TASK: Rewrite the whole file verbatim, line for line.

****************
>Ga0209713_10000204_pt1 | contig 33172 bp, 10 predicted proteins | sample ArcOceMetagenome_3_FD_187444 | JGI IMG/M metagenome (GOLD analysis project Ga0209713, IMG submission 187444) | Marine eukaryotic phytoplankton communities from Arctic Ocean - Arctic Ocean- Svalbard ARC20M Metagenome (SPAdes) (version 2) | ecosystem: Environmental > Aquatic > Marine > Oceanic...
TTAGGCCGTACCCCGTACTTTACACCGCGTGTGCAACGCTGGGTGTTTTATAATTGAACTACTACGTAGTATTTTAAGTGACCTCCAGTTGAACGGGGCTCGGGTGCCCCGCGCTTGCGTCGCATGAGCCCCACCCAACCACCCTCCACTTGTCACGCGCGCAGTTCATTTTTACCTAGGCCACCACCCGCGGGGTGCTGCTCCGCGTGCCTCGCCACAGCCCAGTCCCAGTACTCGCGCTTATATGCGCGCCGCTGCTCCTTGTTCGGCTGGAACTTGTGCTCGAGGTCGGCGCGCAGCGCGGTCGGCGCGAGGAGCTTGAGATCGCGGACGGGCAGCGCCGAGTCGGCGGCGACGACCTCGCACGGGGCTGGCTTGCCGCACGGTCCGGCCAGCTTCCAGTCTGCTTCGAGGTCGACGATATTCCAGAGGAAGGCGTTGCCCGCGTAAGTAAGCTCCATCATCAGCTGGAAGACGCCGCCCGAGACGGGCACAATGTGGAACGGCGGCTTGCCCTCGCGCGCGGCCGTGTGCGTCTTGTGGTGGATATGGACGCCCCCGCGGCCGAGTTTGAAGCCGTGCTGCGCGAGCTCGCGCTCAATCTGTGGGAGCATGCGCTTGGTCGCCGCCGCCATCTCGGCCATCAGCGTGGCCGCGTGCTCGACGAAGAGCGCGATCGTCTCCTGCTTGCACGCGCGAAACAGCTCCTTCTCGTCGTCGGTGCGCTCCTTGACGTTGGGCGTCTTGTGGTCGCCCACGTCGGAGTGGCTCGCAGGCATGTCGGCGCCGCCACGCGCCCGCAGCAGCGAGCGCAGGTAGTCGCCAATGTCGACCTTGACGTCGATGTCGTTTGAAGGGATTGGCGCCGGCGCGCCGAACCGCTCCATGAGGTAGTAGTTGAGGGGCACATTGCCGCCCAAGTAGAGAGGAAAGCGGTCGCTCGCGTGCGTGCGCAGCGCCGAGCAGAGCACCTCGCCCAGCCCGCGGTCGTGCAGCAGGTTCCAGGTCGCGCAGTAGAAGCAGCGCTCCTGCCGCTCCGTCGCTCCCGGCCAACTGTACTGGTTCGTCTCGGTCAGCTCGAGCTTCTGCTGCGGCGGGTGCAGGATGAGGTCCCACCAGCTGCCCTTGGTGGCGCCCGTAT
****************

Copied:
>Ga0209713_10000204_pt1 | contig 33172 bp, 10 predicted proteins | sample ArcOceMetagenome_3_FD_187444 | JGI IMG/M metagenome (GOLD analysis project Ga0209713, IMG submission 187444) | Marine eukaryotic phytoplankton communities from Arctic Ocean - Arctic Ocean- Svalbard ARC20M Metagenome (SPAdes) (version 2) | ecosystem: Environmental > Aquatic > Marine > Oceanic...
TTAGGCCGTACCCCGTACTTTACACCGCGTGTGCAACGCTGGGTGTTTTATAATTGAACTACTACGTAGTATTTTAAGTGACCTCCAGTTGAACGGGGCTCGGGTGCCCCGCGCTTGCGTCGCATGAGCCCCACCCAACCACCCTCCACTTGTCACGCGCGCAGTTCATTTTTACCTAGGCCACCACCCGCGGGGTGCTGCTCCGCGTGCCTCGCCACAGCCCAGTCCCAGTACTCGCGCTTATATGCGCGCCGCTGCTCCTTGTTCGGCTGGAACTTGTGCTCGAGGTCGGCGCGCAGCGCGGTCGGCGCGAGGAGCTTGAGATCGCGGACGGGCAGCGCCGAGTCGGCGGCGACGACCTCGCACGGGGCTGGCTTGCCGCACGGTCCGGCCAGCTTCCAGTCTGCTTCGAGGTCGACGATATTCCAGAGGAAGGCGTTGCCCGCGTAAGTAAGCTCCATCATCAGCTGGAAGACGCCGCCCGAGACGGGCACAATGTGGAACGGCGGCTTGCCCTCGCGCGCGGCCGTGTGCGTCTTGTGGTGGATATGGACGCCCCCGCGGCCGAGTTTGAAGCCGTGCTGCGCGAGCTCGCGCTCAATCTGTGGGAGCATGCGCTTGGTCGCCGCCGCCATCTCGGCCATCAGCGTGGCCGCGTGCTCGACGAAGAGCGCGATCGTCTCCTGCTTGCACGCGCGAAACAGCTCCTTCTCGTCGTCGGTGCGCTCCTTGACGTTGGGCGTCTTGTGGTCGCCCACGTCGGAGTGGCTCGCAGGCATGTCGGCGCCGCCACGCGCCCGCAGCAGCGAGCGCAGGTAGTCGCCAATGTCGACCTTGACGTCGATGTCGTTTGAAGGGATTGGCGCCGGCGCGCCGAACCGCTCCATGAGGTAGTAGTTGAGGGGCACATTGCCGCCCAAGTAGAGAGGAAAGCGGTCGCTCGCGTGCGTGCGCAGCGCCGAGCAGAGCACCTCGCCCAGCCCGCGGTCGTGCAGCAGGTTCCAGGTCGCGCAGTAGAAGCAGCGCTCCTGCCGCTCCGTCGCTCCCGGCCAACTGTACTGGTTCGTCTCGGTCAGCTCGAGCTTCTGCTGCGGCGGGTGCAGGATGAGGTCCCACCAGCTGCCCTTGGTGGCGCCCGTAT